In a little noted Financial Times article yesterday, it reported:
The European Union’s public debt could by 2014 rise to 100 per cent of gross domestic product – a year’s economic output – unless governments take firm action to restore fiscal discipline, EU finance ministers will be warned on Monday.
The EU claims that the measures the countries of the union took to “rescue Europe’s financial sector and combat recession” are to blame.
But then, 7 or 8 paragraphs later, we get to the real “tip of the iceberg”:
The Commission identifies five countries as at particular risk – Greece, Ireland, Latvia, Spain and the UK – because their public finances will come under strain from large increases in pension and healthcare costs, and high deficits triggered by the financial crisis.
This is particularly the case for Greece, which faces the second-highest increase in age-related expenditure in the EU, while its high debt ratio adds to concerns on sustainability.
Pension and health care costs? Translated into US lingo – Social Security and Medicare. You know the two programs with 50+ trillion in unfunded future liabilities? So tell me again why we want to go even further off this debt cliff by enacting government run health care?
Now I know you’ve been led to believe that Euro socialism is magic and that their health care delivers amazing care at much less cost than ours. But in reality, it doesn’t do better on either measure. The 5 countries listed above are only those in the “worst” shape. Any guess what they’ll have to do to bring their “free” health care costs in line, so, like Greece, they won’t see the cost at 135% of GDP next year?
Cuts in spending. Cuts in benefits. Cuts in care. Rationing.
And for countries like the UK, where the medical workers work for the government, what options or choices will medical consumers be left with? There is no real private market. Government killed that decades ago.
Is that really what we want here? My goodness, the evidence is out there and many of us seem to want to remain willfully blind to the consequences of what we’re considering here in countries who are now doing it. The arrogance and hubris of that is simply mindboggling. Want to see the economy killed and debt skyrocket? Hope the Senate passes “health care reform” then. We can race Greece to see who can run up the biggest percentage of debt vs our GDP. And given the way this Congress and President think, we’ll “win”.
It is certainly worse abroad than here. As Dale pointed out, if this is a failure of the “free market” why is Europe, which is very tightly regulated, having a worse time than we are? Ambrose Evans-Pritchard has a blog post outlining the woes of Europe. First, the real possibility of repudiation of debt:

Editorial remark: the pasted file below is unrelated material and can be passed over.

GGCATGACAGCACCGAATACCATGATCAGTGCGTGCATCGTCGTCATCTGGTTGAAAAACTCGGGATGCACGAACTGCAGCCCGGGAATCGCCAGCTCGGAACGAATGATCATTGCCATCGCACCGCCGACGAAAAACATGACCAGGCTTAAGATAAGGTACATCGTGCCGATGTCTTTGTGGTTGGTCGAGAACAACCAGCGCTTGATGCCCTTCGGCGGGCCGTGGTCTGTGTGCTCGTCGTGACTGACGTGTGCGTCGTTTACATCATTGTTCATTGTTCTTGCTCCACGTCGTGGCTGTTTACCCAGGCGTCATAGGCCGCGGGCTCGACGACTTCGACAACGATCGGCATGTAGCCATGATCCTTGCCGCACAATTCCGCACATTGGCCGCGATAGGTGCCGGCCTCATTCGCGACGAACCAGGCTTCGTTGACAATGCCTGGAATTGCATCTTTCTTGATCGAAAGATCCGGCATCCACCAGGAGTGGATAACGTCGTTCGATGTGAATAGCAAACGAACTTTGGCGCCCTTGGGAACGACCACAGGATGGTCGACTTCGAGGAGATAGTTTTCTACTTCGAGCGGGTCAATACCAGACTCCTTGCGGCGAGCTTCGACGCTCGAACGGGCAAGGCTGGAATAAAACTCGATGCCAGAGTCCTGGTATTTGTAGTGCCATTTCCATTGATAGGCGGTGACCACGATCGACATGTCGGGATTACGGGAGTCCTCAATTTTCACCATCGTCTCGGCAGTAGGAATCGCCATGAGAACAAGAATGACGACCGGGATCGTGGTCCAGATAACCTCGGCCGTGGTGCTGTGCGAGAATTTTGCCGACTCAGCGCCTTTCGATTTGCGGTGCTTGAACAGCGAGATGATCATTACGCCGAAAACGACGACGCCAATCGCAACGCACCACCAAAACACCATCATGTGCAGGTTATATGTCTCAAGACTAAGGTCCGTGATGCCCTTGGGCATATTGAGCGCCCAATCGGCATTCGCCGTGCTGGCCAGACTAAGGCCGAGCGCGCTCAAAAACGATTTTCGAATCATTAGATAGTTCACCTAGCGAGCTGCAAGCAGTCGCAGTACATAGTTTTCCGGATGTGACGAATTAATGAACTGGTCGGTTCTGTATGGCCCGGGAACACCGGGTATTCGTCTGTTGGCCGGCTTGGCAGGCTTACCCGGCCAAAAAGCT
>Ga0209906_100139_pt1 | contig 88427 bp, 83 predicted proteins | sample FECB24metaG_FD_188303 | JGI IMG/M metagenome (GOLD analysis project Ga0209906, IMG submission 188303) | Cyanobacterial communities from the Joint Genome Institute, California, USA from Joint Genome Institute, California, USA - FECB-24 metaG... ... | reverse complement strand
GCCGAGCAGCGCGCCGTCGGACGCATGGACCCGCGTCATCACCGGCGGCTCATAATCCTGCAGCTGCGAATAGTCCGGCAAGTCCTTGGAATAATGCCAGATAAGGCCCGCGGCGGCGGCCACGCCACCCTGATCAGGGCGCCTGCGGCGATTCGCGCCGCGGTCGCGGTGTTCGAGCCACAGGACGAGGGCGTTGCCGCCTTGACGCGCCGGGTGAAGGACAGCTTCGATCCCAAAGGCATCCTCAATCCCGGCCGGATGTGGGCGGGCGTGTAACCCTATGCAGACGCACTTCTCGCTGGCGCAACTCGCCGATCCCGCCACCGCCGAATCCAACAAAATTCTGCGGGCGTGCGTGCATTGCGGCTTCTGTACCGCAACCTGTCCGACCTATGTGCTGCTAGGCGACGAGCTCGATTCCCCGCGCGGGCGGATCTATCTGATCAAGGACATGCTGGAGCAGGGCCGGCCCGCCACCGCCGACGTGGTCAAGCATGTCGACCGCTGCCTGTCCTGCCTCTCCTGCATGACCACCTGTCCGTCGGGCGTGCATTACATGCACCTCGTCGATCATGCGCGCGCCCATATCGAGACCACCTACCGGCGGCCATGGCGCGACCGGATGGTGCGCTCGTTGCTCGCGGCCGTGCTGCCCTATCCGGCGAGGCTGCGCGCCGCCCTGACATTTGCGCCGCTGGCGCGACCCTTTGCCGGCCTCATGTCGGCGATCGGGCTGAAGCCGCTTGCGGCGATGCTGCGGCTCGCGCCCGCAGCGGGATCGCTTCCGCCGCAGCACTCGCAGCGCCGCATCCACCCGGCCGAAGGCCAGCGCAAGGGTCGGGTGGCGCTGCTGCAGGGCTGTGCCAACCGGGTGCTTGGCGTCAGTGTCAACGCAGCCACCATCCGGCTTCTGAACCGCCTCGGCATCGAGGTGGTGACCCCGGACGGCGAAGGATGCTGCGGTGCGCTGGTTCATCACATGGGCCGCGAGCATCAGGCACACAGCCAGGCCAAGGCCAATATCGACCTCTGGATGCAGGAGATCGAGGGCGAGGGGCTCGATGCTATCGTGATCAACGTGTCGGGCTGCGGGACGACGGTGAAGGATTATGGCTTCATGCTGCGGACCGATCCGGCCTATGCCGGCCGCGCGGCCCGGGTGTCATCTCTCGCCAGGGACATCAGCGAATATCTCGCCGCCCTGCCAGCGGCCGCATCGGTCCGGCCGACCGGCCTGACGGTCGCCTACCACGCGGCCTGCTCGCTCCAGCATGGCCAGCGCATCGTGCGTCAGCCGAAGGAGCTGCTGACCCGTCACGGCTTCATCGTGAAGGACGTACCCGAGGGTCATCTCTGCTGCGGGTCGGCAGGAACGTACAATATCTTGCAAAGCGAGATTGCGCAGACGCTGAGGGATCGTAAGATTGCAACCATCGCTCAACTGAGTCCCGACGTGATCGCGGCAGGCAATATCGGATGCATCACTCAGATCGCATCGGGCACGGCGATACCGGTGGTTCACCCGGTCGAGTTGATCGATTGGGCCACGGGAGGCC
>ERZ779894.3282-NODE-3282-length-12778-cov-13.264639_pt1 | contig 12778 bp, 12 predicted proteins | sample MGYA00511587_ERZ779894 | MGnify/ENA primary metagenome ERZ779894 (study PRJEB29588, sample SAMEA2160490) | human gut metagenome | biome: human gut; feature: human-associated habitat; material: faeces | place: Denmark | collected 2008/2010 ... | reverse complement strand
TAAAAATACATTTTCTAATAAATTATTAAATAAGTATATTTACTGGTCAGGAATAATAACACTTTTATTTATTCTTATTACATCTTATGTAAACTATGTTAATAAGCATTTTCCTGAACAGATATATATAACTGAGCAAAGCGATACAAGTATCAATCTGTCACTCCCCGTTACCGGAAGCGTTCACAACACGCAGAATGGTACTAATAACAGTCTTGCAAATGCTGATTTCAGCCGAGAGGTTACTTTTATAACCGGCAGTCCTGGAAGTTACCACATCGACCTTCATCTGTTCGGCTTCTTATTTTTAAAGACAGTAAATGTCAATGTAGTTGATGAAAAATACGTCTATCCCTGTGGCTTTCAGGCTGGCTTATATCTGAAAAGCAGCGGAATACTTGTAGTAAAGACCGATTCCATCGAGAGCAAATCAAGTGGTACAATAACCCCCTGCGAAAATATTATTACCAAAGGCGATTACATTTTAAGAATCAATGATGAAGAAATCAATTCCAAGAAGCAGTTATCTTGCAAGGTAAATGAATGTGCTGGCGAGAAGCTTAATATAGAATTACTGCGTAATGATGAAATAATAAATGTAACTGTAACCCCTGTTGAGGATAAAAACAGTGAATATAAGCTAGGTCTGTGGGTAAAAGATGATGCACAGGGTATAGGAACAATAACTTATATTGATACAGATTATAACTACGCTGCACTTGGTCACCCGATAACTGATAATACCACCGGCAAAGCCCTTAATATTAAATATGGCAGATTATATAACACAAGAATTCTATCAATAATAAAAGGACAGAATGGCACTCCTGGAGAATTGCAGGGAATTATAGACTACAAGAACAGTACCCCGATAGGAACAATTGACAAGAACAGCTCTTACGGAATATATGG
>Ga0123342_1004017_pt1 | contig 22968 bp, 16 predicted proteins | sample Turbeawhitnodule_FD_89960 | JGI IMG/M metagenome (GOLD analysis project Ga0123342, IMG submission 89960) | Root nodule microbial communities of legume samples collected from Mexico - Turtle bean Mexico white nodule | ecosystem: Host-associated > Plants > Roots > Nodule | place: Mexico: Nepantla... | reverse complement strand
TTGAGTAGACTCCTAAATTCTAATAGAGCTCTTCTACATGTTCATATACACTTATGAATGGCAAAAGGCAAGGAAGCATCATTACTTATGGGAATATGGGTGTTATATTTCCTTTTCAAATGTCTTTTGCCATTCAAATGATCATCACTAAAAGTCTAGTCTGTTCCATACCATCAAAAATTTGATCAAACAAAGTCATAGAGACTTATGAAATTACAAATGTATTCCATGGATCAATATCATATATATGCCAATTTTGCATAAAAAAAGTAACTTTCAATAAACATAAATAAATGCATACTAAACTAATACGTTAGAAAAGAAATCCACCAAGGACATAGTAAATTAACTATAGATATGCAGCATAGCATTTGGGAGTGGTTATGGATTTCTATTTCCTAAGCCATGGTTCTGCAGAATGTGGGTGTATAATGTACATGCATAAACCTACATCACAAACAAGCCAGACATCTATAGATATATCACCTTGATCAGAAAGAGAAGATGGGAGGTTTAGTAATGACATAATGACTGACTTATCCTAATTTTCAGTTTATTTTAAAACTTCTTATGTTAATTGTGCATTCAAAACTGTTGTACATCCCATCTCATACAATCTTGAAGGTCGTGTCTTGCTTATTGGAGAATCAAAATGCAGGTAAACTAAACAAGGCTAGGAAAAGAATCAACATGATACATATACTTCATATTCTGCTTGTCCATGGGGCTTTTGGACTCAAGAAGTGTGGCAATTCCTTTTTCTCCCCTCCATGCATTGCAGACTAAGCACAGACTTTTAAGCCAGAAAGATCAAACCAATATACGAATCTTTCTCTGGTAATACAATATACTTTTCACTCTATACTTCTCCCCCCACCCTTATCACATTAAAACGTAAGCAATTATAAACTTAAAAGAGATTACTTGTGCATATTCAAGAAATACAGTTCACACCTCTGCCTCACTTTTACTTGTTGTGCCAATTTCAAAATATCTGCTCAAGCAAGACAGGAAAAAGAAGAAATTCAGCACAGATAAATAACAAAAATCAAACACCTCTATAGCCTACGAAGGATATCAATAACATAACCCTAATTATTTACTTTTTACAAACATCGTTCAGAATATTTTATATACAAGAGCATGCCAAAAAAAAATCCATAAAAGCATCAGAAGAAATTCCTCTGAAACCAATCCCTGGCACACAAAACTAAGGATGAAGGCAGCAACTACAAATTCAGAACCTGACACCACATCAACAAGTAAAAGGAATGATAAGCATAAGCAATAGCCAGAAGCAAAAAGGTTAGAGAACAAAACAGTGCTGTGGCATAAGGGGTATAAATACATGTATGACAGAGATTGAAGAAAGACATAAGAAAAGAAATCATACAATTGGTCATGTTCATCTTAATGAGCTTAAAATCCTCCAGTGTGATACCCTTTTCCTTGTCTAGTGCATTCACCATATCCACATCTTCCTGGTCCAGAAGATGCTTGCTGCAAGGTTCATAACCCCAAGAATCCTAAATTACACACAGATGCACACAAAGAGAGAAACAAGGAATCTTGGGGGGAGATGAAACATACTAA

Ex-Bundesbank chief Karl Otto Pohl has just said that Ireland and Greece are in danger of defaulting on their sovereign debts and/or may be forced out of the Euro, for those who may not be aware of his Sky interview by my colleague Jeff Randall.
“I think there are countries considering the possibility. It would be very expensive,” he said. “The exchange rate would go down, 50 or 60% and then interest rates would go sky high because the markets would lose all confidence.”
Then we have the possible abandonment of the Euro in order to “re-establish economic competitiveness quickly”:
Laurence Chieze-Devivier from AXA Investment Managers — in “Leaving the Euro?” — says that the rocketing debt costs of Ireland, Greece, Spain, and Italy are taking on a life of their own. (Italy has just revised is public debt forecast from 2010 from 101pc to 111pc. That is a frightening jump. While the CDS default swaps on Irish debt is are at 376 basis pouints. Austria is at 240. This is getting serious).
It is far for clear whether all these countries will accept the sort of drastic retrenchment required to stay in EMU. “By leaving the euro, internal adjustments would become less `painful’. An independent currency would re-establish economic competitiveness quickly, not achieved by a sharp drop in employment or wage cuts”.
The possible death of the “European nation”:
Carsten Brzeski for ING in Brussels said the eurozone laggards were more likely to default than pay the punishing costs of leaving EMU.
“It is difficult to believe that Portugal, Italy, Ireland, Greece, and Spain, would be better off outside the eurozone. While a government could possibly get away with a redenomination of its debt, the private sector would still have to service its foreign debt. We believe any attempts to leave monetary union would lead to the mother of all crises, and total isolation in any future European integration”
Mr Brzeski said the bigger danger is that countries will face a buyers’ strike for their debt as a flood of bond issues across the world saturates the markets.
“A further worsening of the crisis could lead to (partial) sovereign defaults in one or several countries.”
How is that likely to happen?
The country’s parliament could pass a law redenominating debt into the new Lira, Drachma, or whatever. But there would be a pre-emptive run on bank deposits long before then. “Anyone not desirous of losing money would presumably see the writing on the wall and transfer any funds beyond the reach of the state. In other words, close down that account with Monte dei Paschi di Siena and open a new one with Commerzbank in Germany”.
Such a wholesale shift would lead to a collapse in the money supply, perhaps equal to the 38pc contraction in M3 from October 1929 to April 1933 in the US — but concentrated in a much shorter period. “Banks would be forced to call in outstanding loans, bring about a collapse in the country’s business.”
Certainly a bit of a doomsday scenario, but, unfortunately, not at all outside the realm of possibility. In fact, as they are, some are arguing it will happen in the near future. Almost every bit of it the result of market distortions implemented or enabled by government.